Friday, 17 February 2017


Since I made a careless statement in my last blog post about possibly riding the whole of the Rimutaka Rail Trail some time, John has been agitating for us to do just that. So the night before last, with a fine day forecast, we agreed to give it a go yesterday (15 February).

What we couldn’t agree on was the direction in which to do it. Part of the reason was the logistics of getting to the start and getting home at the end. The Wairarapa train line is a commuter service, allowing local residents to get into Wellington in the morning and home again at night. So there are very few choices.

One option was to take an early train from Petone to Maymorn, ride the Rimutaka trail, over the top, down the Wairarapa side, bike 12 km to Featherston, and take the late afternoon train back from there. This would mean an easy ride to the top, and a steep one down to Cross Creek. This was my preferred way.

The other option, which John preferred, was to take the early train to Featherston, bike to Cross Creek, ride the trail from the Wairarapa side, with the steep (but shorter) bit first, and then an easy ride back from the Summit, and take the train back from Upper Hutt. This had two advantages: the prevailing wind would be behind us; and we would end up in Upper Hutt, from where we could take a Hutt Valley train, which has services every half hour rather than just a couple at the end of the day. But I balked at the idea of having to do the steep bit, having to walk and push the bikes uphill at Siberia.

In the end we compromised, and scrapped the idea of using the train. We would go on a “recce” (reconnoitre) first. We’d drive to Featherston, and on to Cross Creek, bike up the steep start of the track from there, see how bad Siberia was, and go back. Then we would go to Greytown and ride the easy Woodside trail loop.

But it all panned out quite differently.

After coffee at Featherston’s Everest Café, we headed out towards Cross Creek on Western Lake Road. We noticed that there was a dedicated, unsealed (lime sand?) bike track alongside the road. It had to divert onto the road every time there was a one-lane bridge over a stream, and there were many. But at each bridge there was a warning to the cyclists to “give way to oncoming road traffic”. For the motorists, there were signs well ahead of each bridge, warning them to “Watch for cyclists”. But we didn’t see any cyclists at all.

It is just over 10 km to Cross Creek, but we overshot the turn-off. When we realised that we’d missed the turn-off, we decided to keep going down to the coast, to see what the other end of the Rimutaka Cycle Trail was like.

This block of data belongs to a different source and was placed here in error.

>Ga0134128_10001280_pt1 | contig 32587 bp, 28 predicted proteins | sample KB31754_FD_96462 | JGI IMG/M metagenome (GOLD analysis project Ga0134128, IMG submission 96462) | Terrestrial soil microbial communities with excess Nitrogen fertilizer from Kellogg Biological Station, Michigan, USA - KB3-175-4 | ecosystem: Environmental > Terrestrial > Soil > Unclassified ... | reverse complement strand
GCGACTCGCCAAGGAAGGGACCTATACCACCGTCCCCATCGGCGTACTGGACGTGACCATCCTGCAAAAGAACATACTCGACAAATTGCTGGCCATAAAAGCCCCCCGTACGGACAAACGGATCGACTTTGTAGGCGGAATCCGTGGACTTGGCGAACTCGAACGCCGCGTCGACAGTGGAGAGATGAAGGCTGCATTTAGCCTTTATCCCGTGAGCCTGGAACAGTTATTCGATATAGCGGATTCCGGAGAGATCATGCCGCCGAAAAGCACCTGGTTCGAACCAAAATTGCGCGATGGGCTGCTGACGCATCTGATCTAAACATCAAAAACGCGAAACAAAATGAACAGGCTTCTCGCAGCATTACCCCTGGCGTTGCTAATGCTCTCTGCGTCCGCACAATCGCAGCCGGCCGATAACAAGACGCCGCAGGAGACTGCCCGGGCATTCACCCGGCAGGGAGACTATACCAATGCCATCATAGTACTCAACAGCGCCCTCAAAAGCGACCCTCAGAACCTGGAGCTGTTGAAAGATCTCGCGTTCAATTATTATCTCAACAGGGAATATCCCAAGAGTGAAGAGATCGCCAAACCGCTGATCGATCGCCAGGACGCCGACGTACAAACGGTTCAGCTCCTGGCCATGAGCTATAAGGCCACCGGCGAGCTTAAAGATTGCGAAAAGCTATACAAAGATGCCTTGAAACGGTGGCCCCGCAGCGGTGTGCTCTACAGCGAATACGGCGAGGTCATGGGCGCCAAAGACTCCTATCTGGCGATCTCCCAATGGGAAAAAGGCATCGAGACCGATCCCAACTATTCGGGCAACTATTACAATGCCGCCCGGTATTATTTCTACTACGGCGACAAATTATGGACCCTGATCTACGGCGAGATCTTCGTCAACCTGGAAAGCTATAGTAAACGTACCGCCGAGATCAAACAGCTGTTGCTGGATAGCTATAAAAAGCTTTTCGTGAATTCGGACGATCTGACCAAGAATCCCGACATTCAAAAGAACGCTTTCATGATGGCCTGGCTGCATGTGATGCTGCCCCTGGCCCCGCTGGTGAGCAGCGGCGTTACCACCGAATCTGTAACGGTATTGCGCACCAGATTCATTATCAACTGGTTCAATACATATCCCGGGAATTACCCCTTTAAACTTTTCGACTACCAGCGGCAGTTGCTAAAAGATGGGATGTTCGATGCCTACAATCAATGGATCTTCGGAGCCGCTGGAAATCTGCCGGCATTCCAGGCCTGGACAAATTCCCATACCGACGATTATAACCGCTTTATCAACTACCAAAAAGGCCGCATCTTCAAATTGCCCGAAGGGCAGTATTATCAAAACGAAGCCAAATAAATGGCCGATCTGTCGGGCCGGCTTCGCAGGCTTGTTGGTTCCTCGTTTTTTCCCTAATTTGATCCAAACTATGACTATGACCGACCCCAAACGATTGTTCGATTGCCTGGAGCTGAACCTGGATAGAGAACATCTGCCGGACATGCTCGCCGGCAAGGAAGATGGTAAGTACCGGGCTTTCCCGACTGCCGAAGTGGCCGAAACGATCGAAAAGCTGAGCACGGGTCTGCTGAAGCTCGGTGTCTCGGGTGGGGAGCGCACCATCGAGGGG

It was a long way, 36 km from Cross Creek to Ocean Beach. But the road is good, and some of the scenery is very pretty. Part of it skirts along Lake Wairarapa, which actually does not look very inviting, as it is brown, and surrounded by flat land.

Eventually we got a view of the sea, the road changed to gravel, and we came to a sign saying “Grader working next 5 km”. Down a steep gravel road, Ocean Beach Road, all bumpy corrugations from the grader’s metal caterpillar tracks. Across a bridge – a short bit of sealed road – then onto more gravel road. The grader moved out of the way to let us and another car go past, and along to a rough stony area to park.

It is a beautiful, wild coast, and I just wanted to have a look, maybe go for a short walk, take some photos, then turn around and go back, but John was determined that we should bike some of the Ocean Beach Road. Aargh!

I just wanted to look and take photos, but John was determined to go for a ride

While we were getting the bikes ready, the grader went past and headed down the road. So we had to carefully pick our way on the freshly graded surface. The grader had stirred up the gravel, and left corrugated tracks and strips of gravel and soft sand that you had to negotiate getting across to get from one solid surface to another, if it became too stony. I must admit I didn’t much enjoy it.

The graded surface of the road was not nice to bike on (photo by John)

Luckily we didn’t go very far, as the road went through a stream. Not that it was deep or scary, but that sort of terrain is for young and fit people riding well-sprung bikes with big, fat wheels – not for the grey and clumsy on folding bikes with small wheels. And we preferred to keep our feet dry.

The grader had gone beyond the stream (photo by John)

We stopped short of the stream, and clambered up a narrow track that led to a wooden platform, that seemed to have no other purpose than as a lookout and place to take photos from.